On Saturday, Oct. 6, at 7 a.m., Jeep and Harley-Davidson enthusiasts from Central Florida and beyond will begin to convene at East Lake Center on Bay Center Drive in Tampa, Fla., the starting point for the second annual Jeeps vs. Harleys charity convoy. The proceeds will benefit a number of local causes, including Ferrell Cares and Concerns of Police Survivors (COPS).
The assembled vehicles will line up at 9 a.m. and roll out at 9:30 sharp, beginning a 30-mile, police-escorted journey to the Sun ’n’ Fun Expo campus at Lakeland Linder Regional Airport, where they will join a massive event that will include food and refreshments, live music and vendors selling Jeep and Harley parts, accessories, equipment and merchandise, and at least two big raffle prizes: a highly modified, customized and off-road-ready 2005 Jeep Wrangler Rubicon and a 2003 Harley-Davidson Fat Boy.
It costs $15 per vehicle to participate in the convoy, and participation could easily double from 2017. Last year’s convoy included a total of more than 500 Jeeps and motorcycles, with Jeeps narrowly outnumbering Harleys. Organizer Al Feliz said Central Florida Jeepers will have to step up to maintain bragging rights.
“The word got out to the Harley community last year that the Jeeps took home the trophy, so word has it the Harleys are organizing and coming back strong,” says Feliz, who serves as vice president of Blackwater Jeepers, which has joined with Off-Road Alliance, Trail Monkeys 4×4 and Tri-County Jeepers to support the event.
The Stage Is Set
The inaugural Jeeps vs. Harleys was staged after only three months of planning. It was nevertheless a runaway success, attracting more than 1,000 participants and spectators, raising $16,000 in charitable donations, and setting the stage for 2018.
Although the convoy and the party went off without a hitch, JCF Publisher David Gesualdo identified a missing component: a “big” raffle prize; specifically, an off-road-ready Wrangler. He approached the groups with a proposition: The magazine would buy a used Jeep if the groups would build it into a trail-blasting beast.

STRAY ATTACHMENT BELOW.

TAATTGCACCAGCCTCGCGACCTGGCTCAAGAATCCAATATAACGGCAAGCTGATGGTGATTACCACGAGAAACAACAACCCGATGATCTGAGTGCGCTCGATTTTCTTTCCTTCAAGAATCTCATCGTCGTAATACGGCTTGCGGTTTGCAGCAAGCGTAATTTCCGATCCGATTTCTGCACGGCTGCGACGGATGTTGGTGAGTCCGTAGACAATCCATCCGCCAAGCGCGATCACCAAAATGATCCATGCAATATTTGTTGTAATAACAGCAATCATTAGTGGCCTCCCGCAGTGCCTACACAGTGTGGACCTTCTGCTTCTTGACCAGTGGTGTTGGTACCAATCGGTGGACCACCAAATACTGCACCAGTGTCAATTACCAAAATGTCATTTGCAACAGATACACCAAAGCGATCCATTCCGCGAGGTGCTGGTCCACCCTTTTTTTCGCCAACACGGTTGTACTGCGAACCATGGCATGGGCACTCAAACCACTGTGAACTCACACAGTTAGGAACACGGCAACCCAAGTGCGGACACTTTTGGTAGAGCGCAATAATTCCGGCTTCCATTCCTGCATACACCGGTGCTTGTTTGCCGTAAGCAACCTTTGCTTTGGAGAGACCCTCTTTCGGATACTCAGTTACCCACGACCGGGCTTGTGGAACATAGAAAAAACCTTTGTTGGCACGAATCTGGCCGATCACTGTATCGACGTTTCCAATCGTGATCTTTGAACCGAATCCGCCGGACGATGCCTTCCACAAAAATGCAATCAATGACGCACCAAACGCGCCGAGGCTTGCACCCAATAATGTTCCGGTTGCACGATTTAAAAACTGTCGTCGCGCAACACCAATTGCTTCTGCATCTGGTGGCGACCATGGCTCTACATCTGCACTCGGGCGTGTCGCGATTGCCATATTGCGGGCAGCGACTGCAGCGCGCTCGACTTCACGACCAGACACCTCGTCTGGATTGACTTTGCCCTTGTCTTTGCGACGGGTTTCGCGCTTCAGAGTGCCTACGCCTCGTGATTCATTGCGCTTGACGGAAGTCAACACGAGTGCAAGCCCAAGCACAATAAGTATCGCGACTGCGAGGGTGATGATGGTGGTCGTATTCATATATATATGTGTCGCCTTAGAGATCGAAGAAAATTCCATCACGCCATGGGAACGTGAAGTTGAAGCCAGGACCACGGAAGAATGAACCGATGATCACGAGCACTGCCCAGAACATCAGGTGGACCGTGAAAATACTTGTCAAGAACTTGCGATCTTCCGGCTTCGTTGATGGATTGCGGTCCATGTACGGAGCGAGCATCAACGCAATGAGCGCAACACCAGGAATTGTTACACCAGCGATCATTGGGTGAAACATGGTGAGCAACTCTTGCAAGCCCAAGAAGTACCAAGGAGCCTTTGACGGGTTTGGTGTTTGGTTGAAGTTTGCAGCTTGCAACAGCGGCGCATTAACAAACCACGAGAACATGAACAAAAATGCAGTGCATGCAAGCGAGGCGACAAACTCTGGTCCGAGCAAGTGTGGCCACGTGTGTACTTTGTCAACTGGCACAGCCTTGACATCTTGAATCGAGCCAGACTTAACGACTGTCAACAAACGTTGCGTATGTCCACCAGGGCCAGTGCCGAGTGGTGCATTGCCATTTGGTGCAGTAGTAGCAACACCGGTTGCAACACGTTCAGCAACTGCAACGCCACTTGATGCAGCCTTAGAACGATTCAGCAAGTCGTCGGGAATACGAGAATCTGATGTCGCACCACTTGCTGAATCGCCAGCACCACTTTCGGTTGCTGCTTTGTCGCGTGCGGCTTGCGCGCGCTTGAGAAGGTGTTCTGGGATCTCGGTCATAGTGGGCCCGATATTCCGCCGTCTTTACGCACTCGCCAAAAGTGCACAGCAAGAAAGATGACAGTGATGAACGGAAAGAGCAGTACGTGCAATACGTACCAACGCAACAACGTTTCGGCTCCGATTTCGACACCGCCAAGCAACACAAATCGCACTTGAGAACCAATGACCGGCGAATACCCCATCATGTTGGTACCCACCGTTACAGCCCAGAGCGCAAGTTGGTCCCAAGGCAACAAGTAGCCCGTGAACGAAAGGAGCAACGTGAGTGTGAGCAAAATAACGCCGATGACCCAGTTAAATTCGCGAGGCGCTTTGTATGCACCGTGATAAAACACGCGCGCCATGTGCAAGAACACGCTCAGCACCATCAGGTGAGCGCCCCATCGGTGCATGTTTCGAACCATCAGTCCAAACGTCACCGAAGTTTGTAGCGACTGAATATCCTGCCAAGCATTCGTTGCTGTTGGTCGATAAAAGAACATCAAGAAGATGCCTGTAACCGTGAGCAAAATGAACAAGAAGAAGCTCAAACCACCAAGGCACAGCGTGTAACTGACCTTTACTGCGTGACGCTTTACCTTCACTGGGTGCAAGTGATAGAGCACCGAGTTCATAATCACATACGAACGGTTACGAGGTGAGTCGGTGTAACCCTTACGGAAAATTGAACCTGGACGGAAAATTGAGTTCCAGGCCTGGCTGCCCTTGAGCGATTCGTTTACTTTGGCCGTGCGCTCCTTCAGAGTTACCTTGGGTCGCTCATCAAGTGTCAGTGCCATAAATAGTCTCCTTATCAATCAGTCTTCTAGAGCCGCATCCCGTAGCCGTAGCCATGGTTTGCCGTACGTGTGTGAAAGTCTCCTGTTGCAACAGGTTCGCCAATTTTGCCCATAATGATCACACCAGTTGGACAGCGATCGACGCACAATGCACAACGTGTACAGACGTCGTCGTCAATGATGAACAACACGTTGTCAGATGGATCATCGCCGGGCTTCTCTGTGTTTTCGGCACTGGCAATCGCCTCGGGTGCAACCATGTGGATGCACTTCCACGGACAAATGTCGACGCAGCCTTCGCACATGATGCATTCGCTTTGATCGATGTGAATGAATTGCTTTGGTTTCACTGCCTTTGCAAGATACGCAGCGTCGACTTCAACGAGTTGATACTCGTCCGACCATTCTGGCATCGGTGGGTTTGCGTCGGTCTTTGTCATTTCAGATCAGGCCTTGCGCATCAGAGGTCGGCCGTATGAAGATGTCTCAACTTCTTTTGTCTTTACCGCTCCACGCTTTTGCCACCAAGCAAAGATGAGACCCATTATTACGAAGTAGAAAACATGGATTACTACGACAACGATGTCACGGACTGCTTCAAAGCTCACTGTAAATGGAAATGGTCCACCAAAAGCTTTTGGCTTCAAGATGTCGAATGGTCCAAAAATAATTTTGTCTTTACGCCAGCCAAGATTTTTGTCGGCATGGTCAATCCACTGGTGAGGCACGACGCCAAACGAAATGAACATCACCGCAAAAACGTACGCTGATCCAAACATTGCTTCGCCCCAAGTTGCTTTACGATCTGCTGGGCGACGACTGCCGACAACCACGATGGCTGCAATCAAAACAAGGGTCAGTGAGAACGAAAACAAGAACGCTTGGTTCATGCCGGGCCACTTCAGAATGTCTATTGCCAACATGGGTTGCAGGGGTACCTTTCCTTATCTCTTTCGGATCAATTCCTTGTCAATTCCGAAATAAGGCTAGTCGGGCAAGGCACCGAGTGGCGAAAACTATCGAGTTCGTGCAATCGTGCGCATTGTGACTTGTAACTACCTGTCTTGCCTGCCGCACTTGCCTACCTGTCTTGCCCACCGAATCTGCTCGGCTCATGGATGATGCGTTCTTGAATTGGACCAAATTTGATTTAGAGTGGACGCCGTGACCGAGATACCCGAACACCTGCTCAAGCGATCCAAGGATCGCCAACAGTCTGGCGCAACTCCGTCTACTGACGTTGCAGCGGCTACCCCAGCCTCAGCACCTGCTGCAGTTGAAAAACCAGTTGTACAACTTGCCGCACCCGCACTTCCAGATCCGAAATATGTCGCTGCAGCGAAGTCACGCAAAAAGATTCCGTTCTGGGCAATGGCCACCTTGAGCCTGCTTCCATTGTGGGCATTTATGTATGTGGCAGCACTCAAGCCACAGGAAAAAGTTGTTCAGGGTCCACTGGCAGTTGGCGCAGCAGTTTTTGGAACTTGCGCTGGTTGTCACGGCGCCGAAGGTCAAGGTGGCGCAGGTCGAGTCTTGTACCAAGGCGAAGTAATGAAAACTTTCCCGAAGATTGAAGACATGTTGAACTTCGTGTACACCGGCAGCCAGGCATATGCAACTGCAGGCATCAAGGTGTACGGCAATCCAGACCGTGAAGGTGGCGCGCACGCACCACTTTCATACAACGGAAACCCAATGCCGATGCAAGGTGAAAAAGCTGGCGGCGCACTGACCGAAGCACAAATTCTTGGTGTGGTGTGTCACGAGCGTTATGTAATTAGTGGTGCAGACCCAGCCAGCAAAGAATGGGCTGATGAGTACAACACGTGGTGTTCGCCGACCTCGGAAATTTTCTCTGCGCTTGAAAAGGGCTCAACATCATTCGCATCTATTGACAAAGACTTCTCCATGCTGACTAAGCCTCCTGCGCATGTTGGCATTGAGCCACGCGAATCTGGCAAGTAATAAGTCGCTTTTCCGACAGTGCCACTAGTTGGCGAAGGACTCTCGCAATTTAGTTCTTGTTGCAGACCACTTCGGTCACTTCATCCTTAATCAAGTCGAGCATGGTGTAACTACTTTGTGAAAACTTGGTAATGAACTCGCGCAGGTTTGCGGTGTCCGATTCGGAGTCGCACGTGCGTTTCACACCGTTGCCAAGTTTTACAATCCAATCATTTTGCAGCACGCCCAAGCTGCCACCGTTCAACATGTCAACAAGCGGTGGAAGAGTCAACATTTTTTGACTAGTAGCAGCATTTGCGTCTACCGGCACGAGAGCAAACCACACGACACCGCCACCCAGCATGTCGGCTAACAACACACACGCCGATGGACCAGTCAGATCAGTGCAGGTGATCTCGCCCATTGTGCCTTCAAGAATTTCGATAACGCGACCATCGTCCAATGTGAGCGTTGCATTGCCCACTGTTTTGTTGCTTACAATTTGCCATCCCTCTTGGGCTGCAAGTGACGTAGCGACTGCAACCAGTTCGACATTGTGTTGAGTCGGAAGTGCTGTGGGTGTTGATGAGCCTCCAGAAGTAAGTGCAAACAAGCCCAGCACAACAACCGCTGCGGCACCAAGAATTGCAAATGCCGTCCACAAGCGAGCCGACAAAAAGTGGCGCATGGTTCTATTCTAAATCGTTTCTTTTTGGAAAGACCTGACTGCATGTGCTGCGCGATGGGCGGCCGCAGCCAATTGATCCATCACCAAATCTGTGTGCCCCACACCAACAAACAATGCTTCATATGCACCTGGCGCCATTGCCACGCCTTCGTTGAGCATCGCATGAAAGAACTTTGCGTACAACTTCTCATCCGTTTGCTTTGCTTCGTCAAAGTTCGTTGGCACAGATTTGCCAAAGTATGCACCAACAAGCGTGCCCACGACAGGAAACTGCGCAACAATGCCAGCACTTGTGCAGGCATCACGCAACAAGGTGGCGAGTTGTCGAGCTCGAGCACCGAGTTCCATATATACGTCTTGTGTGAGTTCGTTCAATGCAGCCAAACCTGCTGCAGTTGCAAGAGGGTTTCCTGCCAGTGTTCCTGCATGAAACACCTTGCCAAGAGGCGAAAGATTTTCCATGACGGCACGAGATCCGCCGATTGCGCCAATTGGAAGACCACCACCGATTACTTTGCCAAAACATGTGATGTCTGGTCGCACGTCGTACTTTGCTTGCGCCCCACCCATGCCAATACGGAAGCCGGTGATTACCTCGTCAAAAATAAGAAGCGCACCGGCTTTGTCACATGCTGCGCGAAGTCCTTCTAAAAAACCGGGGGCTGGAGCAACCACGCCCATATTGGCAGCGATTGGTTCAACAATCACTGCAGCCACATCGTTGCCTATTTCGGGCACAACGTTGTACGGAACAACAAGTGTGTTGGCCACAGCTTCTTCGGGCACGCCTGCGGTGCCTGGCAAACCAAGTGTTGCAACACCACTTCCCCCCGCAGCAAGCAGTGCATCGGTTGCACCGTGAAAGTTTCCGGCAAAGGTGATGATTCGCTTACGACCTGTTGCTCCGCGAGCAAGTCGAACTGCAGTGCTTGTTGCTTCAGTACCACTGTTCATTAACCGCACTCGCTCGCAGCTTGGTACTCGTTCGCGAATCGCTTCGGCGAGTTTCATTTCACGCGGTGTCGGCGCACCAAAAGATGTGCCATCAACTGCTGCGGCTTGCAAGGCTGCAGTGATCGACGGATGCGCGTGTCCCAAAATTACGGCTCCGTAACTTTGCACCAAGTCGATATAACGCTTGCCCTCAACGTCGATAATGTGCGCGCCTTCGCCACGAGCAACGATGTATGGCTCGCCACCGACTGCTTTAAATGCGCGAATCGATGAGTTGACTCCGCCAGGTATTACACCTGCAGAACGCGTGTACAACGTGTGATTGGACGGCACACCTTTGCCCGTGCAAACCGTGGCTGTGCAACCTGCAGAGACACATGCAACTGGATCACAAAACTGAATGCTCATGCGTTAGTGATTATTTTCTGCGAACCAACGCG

They agreed, with Tri-County installing the suspension, lift, wheels and tires, Off-Road Alliance adding fenders and skid plates, Trail Monkeys responsible for the bumpers, a tire carrier, winch and Hi-Lift, and Blackwater is installing a snorkel and relocating the battery, installing lights, and handling all the finishing touches. Ferman Chrysler Jeep Dodge Ram of New Port Richey helped manage all four phases, sourcing parts, conducting routine maintenance and inspections, and providing leadership throughout the process. Proceeds from the Jeep raffle will be distributed to local charities in partnership with the four participating groups and Farrell Cares.
“I wanted to do something big for the charity — not just a donation,” Gesualdo says. “Thanks to the four groups and Ferman, we have a raffle prize for the ages and one that will undoubtedly sell tens of thousands of dollars’ worth of tickets.”
Don’t Forget the Bikers
With the Jeep build underway, Gesualdo says, it occurred to organizers that one vehicle might not be enough. “Some Jeepers are also Harley riders, just as some Harley riders are also Jeepers, and both groups will be out in force. We wanted both groups to be represented with a big-ticket item.”
Enter the 2003 Fat Boy, donated by the magazine and purchased from Harley-Davidson of New Port Richey, where a number of upgrades were performed. The bike is ready to be handed over to a lucky Jeeps vs. Harleys attendee. Proceeds from the Harley-Davidson raffle will go to the West Central Florida chapter of COPS.
“We are anticipating a lot more Harley vendors and sponsors this year,” Feliz says. “But sponsorships and exhibit space are open to anyone who wants to reach a fantastic, fun-loving, civic-minded crowd at what promises to be a massive event.”
Speaking on behalf of the JCF staff, Gesualdo says he is proud that the magazine is associated with the event and inspired by the blood, sweat and tears organizers have poured into it. He encourages anyone in possession of a Jeep or a Harley to join the convoy, enjoy the party that follows, and enter to win the high-dollar items — including the vehicles as well as a long list of upgrades, accessories, merchandise and toys set to be raffled off — in support of our local charities.
“If you have never been in a convoy, you don’t know how cool it is,” says Gesualdo, who, along with his young son, Peter, was nominated to lead last year’s ride. “To see all those people, in all those vehicles, with the police escort — and to hear and feel all those engines revving — was one of the greatest moments of my life.”
Nuts and Bolts